Sunday, January 30, 2005

Iraq elections: success

Today, the stakes were high in Iraq. Various monsters worth liquidation are trying to stop the elections by killing innocent people. That's very bad but the good news is that many of those guys can only be used once. And most Iraqis did not care about these thugs anyway. The central election committee estimated a very nice turnout, about 72 percent. Some world media were much more skeptical. The Iraqis outside their fatherland were voting, too. I personally expected the turnout to be high.

The "parties" are not terribly political - they usually represent the interests of various ethnic groups or sects. What I find encouraging is that many groups of bad guys are boycotting the elections. These groups are mostly organized Sunni Arabs:
  • Ba'ath Arab Socialist Party (banned)
  • Iraqi Islamic Party
  • Association of Muslim Scholars

Well, it's their free decision to exit the democratic system, and I think that the system may be better off without them. It won't be easy to argue that the elections were not legitimate if the turnout is around 70 percent. We have already seen what Ba'ath socialism looks like and it's a good time for the Ba'athists to look for a new job. The other two groups I mentioned are fundamentalist morons - they're the Iraqi counterparts of the Taliban, and the good people of Iraq may also be happier if these morons don't oxidate in the Parliament. I expect that the winner will be

  • United Iraqi Alliance

which is a party containing mostly Shia Arabs of all possible flavors, including radical islamists as well as liberal secularists and others - it's currently led by the Ayatollah al-Sistani. My emotions about this large group are zero. This group would establish a new kind of Iran in Iraq - and how this new Iran will look like will depend on the "details".

My favorite party is, of course

  • Iraqi List,

a secular Shia party of Iyad Allawi, a modern pro-Western group led by a neurobiologist. There are also several Northern ethnic parties such as

  • Iraqi Turkmen Front
  • Democratic Patriotic Alliance of Kurdistan

These groups include muslims, traditionalists, as well as communists and social democrats. Although the Sunni minority will definitely lose power compared to Hussain's era, don't think that the Sunni Arabs are not represented. Their strongest party participating in the polls is called

  • The Iraqis

and is led by the current president Ghazi Al-Yawer. I am less excited about them than about Iyad Allawi, but their success would not be a disaster, I think. He could transmute Iraq into a new kind of Jordan which does not sound too bad either. In fact, in the current context of Iraq, even the rest of the list does not look like a disaster to me. They include the following groups:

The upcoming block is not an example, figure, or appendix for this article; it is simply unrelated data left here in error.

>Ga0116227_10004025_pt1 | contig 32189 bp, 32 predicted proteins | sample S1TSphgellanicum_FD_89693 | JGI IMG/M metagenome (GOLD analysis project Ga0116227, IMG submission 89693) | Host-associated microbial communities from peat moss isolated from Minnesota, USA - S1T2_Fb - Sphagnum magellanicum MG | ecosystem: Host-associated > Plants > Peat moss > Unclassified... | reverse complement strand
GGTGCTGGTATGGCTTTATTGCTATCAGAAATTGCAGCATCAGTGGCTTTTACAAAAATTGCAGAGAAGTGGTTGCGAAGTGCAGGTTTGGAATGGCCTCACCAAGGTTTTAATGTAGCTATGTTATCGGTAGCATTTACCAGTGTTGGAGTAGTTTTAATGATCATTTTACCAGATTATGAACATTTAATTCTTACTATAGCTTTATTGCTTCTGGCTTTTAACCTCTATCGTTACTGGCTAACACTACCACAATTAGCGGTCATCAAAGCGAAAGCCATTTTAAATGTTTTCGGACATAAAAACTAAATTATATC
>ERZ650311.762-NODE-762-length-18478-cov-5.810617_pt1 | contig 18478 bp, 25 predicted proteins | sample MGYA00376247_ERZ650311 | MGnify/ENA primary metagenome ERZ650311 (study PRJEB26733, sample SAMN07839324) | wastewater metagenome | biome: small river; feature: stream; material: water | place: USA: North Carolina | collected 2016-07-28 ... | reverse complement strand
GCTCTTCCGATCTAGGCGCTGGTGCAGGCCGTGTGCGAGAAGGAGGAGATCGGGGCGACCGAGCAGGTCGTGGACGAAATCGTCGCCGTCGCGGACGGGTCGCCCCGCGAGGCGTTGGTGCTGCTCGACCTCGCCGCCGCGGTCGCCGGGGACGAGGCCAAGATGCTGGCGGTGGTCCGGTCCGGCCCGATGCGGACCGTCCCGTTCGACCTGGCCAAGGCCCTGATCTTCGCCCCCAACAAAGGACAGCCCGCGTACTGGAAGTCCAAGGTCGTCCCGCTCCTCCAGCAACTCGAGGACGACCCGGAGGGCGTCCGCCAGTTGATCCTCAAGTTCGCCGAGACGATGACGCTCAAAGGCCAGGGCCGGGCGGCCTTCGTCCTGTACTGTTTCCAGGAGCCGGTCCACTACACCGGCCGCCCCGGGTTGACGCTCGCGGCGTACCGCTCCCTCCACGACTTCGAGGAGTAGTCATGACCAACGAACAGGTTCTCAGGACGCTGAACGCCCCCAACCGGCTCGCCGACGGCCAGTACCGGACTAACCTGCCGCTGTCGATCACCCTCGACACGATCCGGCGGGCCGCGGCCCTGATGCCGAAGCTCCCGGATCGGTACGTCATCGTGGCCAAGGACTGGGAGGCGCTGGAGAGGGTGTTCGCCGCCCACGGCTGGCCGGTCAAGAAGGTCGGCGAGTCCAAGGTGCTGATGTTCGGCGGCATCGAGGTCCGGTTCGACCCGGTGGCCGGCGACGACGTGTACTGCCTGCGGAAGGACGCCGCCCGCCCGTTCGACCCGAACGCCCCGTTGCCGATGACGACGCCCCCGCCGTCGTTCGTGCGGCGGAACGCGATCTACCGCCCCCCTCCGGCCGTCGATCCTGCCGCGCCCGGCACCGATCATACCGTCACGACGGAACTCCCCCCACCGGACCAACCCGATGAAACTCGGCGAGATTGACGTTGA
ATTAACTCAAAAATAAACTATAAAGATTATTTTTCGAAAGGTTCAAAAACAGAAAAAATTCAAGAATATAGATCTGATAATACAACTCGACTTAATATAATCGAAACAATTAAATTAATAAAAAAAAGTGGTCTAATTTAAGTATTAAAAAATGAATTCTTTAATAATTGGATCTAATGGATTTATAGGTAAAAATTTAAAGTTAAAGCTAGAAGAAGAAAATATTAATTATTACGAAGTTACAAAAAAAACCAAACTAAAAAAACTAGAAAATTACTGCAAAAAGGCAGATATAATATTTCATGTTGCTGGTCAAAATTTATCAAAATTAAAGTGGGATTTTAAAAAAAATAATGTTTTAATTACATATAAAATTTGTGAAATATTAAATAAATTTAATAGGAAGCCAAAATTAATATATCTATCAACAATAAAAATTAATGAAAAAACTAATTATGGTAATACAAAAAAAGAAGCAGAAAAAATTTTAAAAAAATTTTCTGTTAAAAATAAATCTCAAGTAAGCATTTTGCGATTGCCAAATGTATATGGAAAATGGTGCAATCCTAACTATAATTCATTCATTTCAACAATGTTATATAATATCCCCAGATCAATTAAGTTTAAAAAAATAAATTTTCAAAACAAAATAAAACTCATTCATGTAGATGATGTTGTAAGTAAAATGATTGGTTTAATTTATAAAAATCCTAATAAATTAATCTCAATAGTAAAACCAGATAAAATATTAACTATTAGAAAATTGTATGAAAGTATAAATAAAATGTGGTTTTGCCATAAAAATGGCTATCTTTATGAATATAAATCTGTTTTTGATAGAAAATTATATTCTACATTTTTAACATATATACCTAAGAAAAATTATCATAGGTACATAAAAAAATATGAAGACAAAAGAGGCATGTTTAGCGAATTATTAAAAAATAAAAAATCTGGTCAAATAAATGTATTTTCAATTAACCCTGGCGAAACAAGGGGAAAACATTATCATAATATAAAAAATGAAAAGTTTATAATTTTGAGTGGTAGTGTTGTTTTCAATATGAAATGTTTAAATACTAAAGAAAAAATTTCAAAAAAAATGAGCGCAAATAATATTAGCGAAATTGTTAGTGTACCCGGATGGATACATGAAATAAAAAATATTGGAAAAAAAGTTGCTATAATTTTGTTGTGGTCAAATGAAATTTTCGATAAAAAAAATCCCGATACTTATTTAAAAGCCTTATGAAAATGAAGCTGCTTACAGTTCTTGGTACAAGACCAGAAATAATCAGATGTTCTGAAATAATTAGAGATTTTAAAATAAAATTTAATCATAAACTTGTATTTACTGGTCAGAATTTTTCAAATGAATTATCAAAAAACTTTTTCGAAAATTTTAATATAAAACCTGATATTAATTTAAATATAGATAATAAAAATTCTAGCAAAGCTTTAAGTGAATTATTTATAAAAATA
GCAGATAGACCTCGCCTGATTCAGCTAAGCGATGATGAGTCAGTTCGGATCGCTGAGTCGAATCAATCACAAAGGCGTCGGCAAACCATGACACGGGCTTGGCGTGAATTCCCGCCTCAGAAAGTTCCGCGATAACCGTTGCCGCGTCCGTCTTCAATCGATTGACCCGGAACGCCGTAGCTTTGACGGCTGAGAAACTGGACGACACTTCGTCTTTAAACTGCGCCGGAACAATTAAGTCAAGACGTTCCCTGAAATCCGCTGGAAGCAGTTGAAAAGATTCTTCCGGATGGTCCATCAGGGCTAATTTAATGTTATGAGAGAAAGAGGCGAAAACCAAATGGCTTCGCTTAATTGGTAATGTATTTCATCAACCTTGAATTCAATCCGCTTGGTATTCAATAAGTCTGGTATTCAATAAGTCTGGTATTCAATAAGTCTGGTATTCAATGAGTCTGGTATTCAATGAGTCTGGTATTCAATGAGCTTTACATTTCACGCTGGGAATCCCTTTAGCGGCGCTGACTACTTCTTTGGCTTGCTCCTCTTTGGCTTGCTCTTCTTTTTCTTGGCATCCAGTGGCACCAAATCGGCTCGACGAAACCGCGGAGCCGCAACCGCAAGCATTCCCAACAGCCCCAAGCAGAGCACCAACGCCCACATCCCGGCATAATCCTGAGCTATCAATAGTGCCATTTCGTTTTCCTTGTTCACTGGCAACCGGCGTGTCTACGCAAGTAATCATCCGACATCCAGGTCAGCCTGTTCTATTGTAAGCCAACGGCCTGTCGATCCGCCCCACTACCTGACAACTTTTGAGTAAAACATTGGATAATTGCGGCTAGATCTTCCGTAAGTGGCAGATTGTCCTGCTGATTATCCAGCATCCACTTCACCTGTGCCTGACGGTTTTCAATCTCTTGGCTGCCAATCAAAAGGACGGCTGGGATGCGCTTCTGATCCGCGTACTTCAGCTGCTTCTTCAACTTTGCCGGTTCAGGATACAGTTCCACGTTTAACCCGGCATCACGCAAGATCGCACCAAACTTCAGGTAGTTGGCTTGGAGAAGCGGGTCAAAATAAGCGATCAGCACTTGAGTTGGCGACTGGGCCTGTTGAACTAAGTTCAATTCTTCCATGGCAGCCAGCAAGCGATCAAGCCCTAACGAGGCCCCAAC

• People's Union, led by the Iraqi communists
  • Independent Alliance of Civil Societies, including feminists and human rights groups

Well, while feminism has nothing good to offer in the Western world of 2005 because it has become an anachronism, it may be refreshing in Iraq. I hope that my feminist friends will be flattered when I say that a new Iraqi government resembling the feminist wing of the Democratic Party would still represent progress for that country.

Finally, there are two other groups whose sign is positive in my opinion:

  • Assyrian Democratic Movement (Christians - well, it would be great to baptize Iraq!)
  • Independent Democrats Movement (of Adnan Pachachi who lived in exile)

So if I summarize: the parties that participate don't look as bad as you may think even though the future of Iraq will probably depend on the future of the United Iraqi Alliance which is highly ambiguous. The elections have a good chance to be viewed as legitimate ones. Iraq may be marching towards progress.

It seems that this Sunday has been a rather clear success. The killers in Iraq as well as their allies in the whole world will probably feel depressed. I expect an increased number of various anti-American nutcases to come to my blog and anonymously criticize America, capitalism, my blog, FOXnews, as well as everything else on "our side" of this war. Well, that won't be terribly surprising. They're the big losers today. On the other hand, freedom and democracy has won a battle. I hope that the losers will become even bigger losers in the near future, and the freedom-loving Iraqi people will become the winners.


  1. This is the very best description of the political powers in Iraq I've seen so far. Thank you, lumo.


  2. Very informative. Your depth of knowledge on this issue is greatly appreciated.

  3. This comment has been removed by a blog administrator.

  4. I erased a comment by a person who kind of defended the Iraqi killers. It may be more appropriate if someone shoot such people, but erasing the comment is the maximum I can do right now. ;-)

  5. Dear Lubos,
    You can erase my comments, you are doing a good job being part of this society, act like FOX, you who defend democracy are ruling this blog pretty much as a tirany. If that makes you feel happy, go for it, thank god you are just nobody, I cant even imagine you in power.